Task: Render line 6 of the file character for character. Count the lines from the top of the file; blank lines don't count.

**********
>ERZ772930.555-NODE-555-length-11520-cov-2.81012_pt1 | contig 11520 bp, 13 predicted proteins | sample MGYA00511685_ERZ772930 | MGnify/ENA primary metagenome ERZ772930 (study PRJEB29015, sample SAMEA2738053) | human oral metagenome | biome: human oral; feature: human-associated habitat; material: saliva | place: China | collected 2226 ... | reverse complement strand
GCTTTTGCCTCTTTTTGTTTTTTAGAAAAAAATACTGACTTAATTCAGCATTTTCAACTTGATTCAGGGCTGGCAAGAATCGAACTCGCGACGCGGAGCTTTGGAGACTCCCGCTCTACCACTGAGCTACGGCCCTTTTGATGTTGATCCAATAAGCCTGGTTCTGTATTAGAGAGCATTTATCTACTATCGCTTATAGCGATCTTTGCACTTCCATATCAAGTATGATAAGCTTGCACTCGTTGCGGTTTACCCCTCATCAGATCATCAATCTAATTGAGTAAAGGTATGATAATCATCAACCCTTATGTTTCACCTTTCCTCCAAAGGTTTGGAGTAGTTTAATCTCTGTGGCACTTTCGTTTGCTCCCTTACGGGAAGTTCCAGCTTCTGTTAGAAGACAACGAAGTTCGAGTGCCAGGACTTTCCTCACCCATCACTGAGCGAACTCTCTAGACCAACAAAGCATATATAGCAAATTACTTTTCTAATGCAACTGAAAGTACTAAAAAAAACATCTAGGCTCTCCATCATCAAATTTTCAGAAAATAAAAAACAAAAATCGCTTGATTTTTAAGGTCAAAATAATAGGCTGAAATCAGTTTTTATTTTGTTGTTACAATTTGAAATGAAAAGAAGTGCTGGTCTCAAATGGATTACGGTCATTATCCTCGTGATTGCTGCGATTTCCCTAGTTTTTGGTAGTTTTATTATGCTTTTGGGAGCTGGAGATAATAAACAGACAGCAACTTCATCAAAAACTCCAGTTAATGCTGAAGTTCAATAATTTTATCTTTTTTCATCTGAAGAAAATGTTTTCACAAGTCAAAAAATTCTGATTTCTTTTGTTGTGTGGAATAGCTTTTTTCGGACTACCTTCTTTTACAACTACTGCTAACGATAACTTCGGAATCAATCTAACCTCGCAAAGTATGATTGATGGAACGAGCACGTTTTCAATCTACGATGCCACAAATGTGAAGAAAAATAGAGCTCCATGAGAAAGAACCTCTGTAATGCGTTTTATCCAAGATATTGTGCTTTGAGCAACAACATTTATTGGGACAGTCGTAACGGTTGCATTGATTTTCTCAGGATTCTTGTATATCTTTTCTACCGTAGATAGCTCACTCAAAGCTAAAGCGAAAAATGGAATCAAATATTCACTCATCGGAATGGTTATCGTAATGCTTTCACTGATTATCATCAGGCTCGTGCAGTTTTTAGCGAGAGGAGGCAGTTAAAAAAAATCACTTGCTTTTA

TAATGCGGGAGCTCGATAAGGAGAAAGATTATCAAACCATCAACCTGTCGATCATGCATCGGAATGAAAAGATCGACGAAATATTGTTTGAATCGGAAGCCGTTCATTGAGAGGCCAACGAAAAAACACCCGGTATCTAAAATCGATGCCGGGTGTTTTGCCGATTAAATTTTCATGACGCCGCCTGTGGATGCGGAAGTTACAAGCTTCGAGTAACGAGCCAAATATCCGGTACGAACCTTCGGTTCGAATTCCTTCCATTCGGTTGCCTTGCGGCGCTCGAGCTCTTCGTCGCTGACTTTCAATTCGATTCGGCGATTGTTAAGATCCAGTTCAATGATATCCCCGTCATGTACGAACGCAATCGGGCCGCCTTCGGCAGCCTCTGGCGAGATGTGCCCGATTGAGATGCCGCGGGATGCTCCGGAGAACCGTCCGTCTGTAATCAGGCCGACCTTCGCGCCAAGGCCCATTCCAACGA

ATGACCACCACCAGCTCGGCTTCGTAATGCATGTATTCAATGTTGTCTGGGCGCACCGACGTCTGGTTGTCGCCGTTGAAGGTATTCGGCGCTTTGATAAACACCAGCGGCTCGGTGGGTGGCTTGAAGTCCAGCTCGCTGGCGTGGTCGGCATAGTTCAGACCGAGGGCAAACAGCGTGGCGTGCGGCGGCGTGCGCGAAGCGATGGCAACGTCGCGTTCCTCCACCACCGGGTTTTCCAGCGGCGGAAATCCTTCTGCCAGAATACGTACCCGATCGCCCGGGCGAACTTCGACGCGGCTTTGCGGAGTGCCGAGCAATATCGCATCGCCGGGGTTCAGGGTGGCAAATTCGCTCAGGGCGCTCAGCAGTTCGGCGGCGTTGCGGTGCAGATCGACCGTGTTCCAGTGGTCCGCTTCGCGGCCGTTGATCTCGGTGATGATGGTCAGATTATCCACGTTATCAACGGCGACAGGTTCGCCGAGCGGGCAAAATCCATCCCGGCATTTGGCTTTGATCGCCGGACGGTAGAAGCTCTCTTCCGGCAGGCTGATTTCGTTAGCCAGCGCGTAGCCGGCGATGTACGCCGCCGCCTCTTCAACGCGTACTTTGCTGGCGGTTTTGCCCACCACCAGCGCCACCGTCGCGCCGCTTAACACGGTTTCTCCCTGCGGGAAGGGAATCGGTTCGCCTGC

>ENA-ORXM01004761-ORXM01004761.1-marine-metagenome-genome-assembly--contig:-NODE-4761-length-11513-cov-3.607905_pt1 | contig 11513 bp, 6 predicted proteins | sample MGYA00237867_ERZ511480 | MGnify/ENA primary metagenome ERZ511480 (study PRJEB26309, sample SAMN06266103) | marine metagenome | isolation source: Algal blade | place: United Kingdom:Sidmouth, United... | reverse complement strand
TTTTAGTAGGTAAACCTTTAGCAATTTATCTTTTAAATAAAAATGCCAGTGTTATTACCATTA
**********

TTTTAGTAGGTAAACCTTTAGCAATTTATCTTTTAAATAAAAATGCCAGTGTTATTACCATTA